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I don't know why the following code works fine, without gcc errors (-fstrict-aliasing -Wstrict-aliasing=1).

#include <stdio.h>

    char  n = 42;
    char *p = &n;
    int  *q = (int *)p;

    *q = 10;

    printf("%d|%d\n", *p, *q);

    return 0;

If I follow the strict aliasing rule:

n1570, § 6.5 Expressions

An object shall have its stored value accessed only by an lvalue expression that has one of the following types:

— a type compatible with the effective type of the object,

— a qualified version of a type compatible with the effective type of the object,

— a type that is the signed or unsigned type corresponding to the effective type of the object,

— a type that is the signed or unsigned type corresponding to a qualified version of the effective type of the object,

— an aggregate or union type that includes one of the aforementioned types among its members (including, recursively, a member of a subaggregate or contained union), or

— a character type.

But *q does not have a type compatible with *p, either a qualified version, either a signed or unsigned type corresponding, either a character type.

So, why is it allowed?

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"— a type compatible with the effective type of the object" - both are integral types, and you don't even loose precision because you're converting from a char to an int. –  user529758 Sep 9 '12 at 8:27
This is undefined behavior, *q points to a single char's worth of allocated space, you're writing sizeof(int)'s worth of data there. –  Mat Sep 9 '12 at 8:30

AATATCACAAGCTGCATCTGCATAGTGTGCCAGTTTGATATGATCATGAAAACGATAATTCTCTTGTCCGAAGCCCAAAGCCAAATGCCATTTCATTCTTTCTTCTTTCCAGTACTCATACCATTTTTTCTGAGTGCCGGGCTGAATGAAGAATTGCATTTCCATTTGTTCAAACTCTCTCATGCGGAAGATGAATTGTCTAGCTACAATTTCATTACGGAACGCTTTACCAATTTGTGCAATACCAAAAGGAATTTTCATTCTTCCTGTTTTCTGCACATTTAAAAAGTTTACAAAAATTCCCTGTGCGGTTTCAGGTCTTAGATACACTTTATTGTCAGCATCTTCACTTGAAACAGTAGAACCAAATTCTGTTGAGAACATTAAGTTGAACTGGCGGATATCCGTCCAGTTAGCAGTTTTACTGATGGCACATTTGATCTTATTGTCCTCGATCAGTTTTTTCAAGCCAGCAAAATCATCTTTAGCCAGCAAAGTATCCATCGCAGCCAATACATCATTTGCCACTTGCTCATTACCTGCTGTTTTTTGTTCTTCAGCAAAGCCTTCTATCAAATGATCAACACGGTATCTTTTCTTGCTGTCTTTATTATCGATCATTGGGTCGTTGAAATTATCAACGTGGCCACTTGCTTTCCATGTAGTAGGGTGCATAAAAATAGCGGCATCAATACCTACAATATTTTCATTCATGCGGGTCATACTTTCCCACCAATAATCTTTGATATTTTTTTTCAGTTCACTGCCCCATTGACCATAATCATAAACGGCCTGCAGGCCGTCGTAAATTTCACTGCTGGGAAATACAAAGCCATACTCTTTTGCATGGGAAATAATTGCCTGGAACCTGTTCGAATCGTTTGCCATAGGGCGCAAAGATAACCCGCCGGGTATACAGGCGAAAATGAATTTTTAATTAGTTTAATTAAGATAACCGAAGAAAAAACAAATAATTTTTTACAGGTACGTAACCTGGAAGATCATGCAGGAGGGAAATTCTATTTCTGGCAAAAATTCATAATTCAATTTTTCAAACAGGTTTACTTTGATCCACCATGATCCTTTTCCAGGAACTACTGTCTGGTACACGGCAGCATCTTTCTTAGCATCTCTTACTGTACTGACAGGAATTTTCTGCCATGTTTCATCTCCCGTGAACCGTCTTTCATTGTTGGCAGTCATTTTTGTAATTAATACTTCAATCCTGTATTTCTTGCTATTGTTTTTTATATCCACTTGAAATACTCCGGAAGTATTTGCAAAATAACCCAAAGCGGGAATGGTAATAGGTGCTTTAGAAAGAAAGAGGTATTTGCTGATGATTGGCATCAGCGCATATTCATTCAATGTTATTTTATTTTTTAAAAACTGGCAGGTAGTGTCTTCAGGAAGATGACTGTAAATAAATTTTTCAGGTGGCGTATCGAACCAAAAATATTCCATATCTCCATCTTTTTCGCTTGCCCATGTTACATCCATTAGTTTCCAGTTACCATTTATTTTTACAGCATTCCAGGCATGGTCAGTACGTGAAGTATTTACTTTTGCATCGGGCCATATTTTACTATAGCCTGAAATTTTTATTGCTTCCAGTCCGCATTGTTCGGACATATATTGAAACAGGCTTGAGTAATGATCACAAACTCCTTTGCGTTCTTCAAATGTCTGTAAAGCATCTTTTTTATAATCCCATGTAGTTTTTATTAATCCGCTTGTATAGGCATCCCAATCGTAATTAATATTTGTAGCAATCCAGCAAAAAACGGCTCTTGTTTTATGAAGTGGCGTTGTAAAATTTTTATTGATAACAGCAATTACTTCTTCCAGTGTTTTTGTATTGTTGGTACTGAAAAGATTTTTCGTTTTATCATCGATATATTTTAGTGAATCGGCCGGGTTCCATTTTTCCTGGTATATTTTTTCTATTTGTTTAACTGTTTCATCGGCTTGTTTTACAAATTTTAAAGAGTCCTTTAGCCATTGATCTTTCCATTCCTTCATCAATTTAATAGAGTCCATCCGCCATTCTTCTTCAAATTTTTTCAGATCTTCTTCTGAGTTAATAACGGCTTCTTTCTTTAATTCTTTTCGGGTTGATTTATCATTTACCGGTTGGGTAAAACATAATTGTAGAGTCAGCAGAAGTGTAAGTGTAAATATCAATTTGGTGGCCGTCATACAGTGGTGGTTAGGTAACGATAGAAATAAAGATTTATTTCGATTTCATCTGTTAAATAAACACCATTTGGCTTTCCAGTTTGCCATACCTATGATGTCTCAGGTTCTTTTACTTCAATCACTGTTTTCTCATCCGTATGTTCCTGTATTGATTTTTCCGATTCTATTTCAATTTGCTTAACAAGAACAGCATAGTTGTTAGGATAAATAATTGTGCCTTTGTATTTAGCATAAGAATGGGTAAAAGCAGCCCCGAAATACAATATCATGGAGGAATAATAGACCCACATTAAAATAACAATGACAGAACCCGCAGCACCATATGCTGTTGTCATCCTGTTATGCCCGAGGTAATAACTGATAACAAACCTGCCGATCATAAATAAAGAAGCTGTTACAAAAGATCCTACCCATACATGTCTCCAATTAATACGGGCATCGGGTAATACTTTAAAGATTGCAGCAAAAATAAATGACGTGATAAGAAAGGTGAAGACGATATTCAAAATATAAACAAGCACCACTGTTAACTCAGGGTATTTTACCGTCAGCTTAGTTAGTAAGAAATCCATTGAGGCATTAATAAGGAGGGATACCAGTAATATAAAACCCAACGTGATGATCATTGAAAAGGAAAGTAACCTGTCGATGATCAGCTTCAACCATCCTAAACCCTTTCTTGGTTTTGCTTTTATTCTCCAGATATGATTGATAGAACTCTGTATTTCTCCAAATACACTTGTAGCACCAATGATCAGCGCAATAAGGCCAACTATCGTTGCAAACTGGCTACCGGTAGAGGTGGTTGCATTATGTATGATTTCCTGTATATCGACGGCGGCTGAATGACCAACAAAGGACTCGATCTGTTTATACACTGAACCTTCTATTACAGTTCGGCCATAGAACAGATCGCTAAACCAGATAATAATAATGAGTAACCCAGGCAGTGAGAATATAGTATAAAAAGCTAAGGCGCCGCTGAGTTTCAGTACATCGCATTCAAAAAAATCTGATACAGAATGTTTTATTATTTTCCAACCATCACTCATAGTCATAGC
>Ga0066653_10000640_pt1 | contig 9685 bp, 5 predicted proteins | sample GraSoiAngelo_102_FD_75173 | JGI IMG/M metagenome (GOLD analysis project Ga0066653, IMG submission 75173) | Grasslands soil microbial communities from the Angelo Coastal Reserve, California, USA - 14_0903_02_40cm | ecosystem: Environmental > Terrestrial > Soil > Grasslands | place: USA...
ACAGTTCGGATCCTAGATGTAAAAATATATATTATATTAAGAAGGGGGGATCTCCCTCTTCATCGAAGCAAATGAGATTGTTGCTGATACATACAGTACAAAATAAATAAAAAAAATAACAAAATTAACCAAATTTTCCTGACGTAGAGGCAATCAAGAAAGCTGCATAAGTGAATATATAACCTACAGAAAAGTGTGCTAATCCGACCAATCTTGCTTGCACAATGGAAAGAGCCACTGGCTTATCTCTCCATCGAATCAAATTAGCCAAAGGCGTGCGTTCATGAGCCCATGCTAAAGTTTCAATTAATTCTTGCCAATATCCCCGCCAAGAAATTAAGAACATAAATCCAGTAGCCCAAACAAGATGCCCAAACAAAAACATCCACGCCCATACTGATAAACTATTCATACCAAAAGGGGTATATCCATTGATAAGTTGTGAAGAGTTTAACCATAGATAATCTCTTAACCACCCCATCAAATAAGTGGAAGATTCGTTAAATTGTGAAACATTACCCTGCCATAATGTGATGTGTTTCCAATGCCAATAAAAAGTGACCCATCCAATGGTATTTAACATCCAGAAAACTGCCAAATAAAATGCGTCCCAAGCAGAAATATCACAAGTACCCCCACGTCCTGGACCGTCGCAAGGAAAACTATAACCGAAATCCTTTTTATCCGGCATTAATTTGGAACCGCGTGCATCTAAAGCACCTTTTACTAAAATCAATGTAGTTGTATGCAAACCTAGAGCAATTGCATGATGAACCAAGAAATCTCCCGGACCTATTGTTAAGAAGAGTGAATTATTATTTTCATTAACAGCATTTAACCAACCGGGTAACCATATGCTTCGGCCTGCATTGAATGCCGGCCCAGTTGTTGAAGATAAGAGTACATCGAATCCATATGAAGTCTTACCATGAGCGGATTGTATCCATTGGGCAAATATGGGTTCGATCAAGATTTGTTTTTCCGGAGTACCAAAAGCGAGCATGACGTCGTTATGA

A character type is char, unsigned char, or signed char: This code does not violate strict aliasing rules due to the last clause. Nevertheless, it has other problems that yield undefined behavior. –  cmaster Dec 23 '14 at 20:16
cmaster: as far as I understand, the lvalue expression has int type. I can't see anything that allows objects of character type to be accessed through an int lvalue. –  md5 Dec 24 '14 at 13:01

1 Answer 1

It is not allowed. The part of the Standard you posted shows through what types are you allowed to alias objects.

The fact that the code compiled doesn't mean it is correct. You are having three problems with the code that make it the program exhibit undefined behavior.

First is that you assigned a char pointer to an int pointer. Standard doesn't enforce their alignment and representation, so the resulting pointer is not valid.

int  *q = (int *)p;

Then you interpreted the char n object as an integer, violating strict aliasing.( Note the quote from the Standard in your question ).


Finally you wrote an int into the memory of the char object (char n), which causes an overflow because the size of an int is always larger than size of a char.

*q = 10;
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Can we use reinterpret_cast to make it properly aligned? –  Unheilig Dec 23 '14 at 19:30
@Unheilig This question is tagged with C, which doesn't have reinterpret_cast. –  2501 Dec 23 '14 at 19:31
C(++)orrect. Caffeine-deficiency on my part. –  Unheilig Dec 23 '14 at 19:35
This seems to be correct, except the second part about strict aliasing: In the last clause of the standard quote, there is an exception precisely for accessing any data via a char*, and vice versa. This exception is necessary to allow functions like memcpy() to avoid violating strict aliasing rules. –  cmaster Dec 23 '14 at 20:13
@cmaster OP is accessing a char with an int pointer. That is not defined. But in reverse, accessing an int with a char pointer is. –  2501 Dec 23 '14 at 20:26

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